When we visited in 2006, we ended staying not on, but beside Montmartre. We were at the bottom of the hill, a bit to the south-east (next to the Barbes-Rochechouard metro station) - and so we were out of the expensive and very tourist-oriented areas of the hill and into a really eclectic, primarily immigrant neighbourhood. Some people later told us this area was "sketchy"; we loved it - and we found friendly people, bought our ever-so-French pain au chocolate from a boulangerie around the corner run by a lady in a hijab, and could choose between schwarma or traditionally French food, depending on our mood. The only people who bothered us while there were the racists harassing some Tuareg men walking ahead of us. (We were students at the time, so the fact that all of the shops in the neighbourhood were very cheap was a definite plus).

From there, we had a very pleasant 45 minute walk into the very centre of the city (Notre Dame, Louvre), but we also chose to get ride-anywhere metro passes for our week-long trip, which I do highly recommend.

And to add one unsolicited recommendation: if you are at all history buffs, the Basilica of Saint-Denis is a short metro ride from downtown and is one of the most amazing places we visited in the whole of Paris.
posted by jb at 1:48 PM on April 9, 2019 [2 favorites]

Oh, another plus to the area where we stayed was that all the people who spoke French-as-a-second language were so nice about our halting anglophone-Canadian French, much more so than the (apparently) French-born guy at the tourist info place. The guys in the "Le Grec" shop were teaching us French words (like "sac" for bag, which we knew but didn't tell them), and then exclaiming happily "that's our word!" when we told that we call it "shawarma" (from the Arabic) in Toronto.
posted by jb at 1:53 PM on April 9, 2019

(One more clarification: when I said we were students, and thus had a low-income, I forgot to specify that we were also late-20s and not at all looking to party. The cheap hotel we found was spartan, but clean and quiet.)
posted by jb at 2:00 PM on April 9, 2019

We were in Lisbon last fall and adored our Alfama apartment. We were in Paris fall of 2015 and loved staying in Marais and Beaubourg near the Pompidou, with Beaubourg getting the slight edge due to proximity to the Pompidou, which we visited daily.

For a museum slightly off the beaten path, I recommend Cité de l'Architecture et du Patrimoine We were literally there alone and it was a beautiful and fascinating respite from the Paris crowds.
posted by donnagirl at 6:31 PM on April 9, 2019 [3 favorites]

With the caveat that I haven't lived in my native Paris (nor, sadly, even set foot there) in over 16 years – not to mention that for financial reasons I've tended to stay in crappy low-end hotel chains in suburbs like Montreuil, which I don't recommend to anyone not on a tight budget – you might enjoy staying near Bastille, which has become fairly trendy. It's not far from the Seine, and is served by three métro lines (1, 5 and 8). The Gare de Lyon is within easy walking distance, and provides access to RER Line A (RER = Réseau Express Régional, i.e. suburban express trains), not to mention trains you can take to relatively nearby destinations like Fontainebleau (whose château is arguably the second most famous in the Île-de-France after Versailles) and not so nearby ones (Burgundy, the Alps, Provence and, if memory serves, certain towns in Switzerland and Italy).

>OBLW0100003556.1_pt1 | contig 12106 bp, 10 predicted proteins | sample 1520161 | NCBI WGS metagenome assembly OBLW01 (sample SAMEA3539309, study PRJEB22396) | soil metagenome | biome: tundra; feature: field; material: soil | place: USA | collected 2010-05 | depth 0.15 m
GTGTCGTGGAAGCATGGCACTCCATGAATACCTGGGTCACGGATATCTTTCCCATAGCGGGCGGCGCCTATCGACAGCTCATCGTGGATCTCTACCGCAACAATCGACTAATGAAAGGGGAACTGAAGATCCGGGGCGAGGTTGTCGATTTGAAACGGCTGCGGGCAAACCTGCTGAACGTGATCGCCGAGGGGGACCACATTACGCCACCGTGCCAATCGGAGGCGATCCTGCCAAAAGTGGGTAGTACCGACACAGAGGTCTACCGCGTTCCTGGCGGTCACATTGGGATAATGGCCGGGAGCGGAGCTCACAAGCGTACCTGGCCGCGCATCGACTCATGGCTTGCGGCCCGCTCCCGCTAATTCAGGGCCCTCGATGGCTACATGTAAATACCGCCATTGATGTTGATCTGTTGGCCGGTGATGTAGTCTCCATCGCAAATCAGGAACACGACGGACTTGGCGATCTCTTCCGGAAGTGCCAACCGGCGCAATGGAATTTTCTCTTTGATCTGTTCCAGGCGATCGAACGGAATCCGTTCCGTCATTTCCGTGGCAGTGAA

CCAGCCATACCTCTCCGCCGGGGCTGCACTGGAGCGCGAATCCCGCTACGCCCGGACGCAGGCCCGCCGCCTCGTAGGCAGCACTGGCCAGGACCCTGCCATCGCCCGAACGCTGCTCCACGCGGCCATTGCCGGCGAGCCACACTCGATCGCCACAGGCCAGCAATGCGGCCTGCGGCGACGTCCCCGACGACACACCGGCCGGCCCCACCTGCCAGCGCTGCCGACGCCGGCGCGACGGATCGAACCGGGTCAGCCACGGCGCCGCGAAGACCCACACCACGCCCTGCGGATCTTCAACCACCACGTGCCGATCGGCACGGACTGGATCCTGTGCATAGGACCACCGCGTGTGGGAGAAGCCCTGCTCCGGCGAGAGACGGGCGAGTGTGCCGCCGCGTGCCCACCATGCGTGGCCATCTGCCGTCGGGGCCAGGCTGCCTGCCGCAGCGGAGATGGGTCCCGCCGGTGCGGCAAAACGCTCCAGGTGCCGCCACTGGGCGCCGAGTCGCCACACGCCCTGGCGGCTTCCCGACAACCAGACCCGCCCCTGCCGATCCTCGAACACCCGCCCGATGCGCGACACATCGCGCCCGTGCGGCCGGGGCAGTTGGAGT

Paris is surprisingly compact for a city of over 2 million people by the way. I once walked from Marcadet-Poissonniers (18th arrondissement, where métro lines 4 and 12 converge near Montmartre) to the Place de la Nation – which I estimate is roughly 2/3 the length of the city – and I'm not an athlete by any wild stretch of the imagination. I believe the métro was designed so as to ensure that you're never more than 500 meters from the nearest station when you're within city limits.

Have a great trip! If you have any questions, shoot me an e-mail.
posted by DavidfromBA at 7:20 PM on April 9, 2019

I've only been there for a couple of weeks as a tourist in the north and for a month working in the 13th. But, if you ask me Montmartre or one of the neighboring places is genuinely worth it. It'll cost 30% more than southern options, but it genuinely is the Paris North Americans have seen in films their entire lives. It's full of tourists, but there's a reason it's full of tourists. And there are also real things there. It's also a 1km walk to working class Paris, and a fifteen minute metro ride to nearly everything.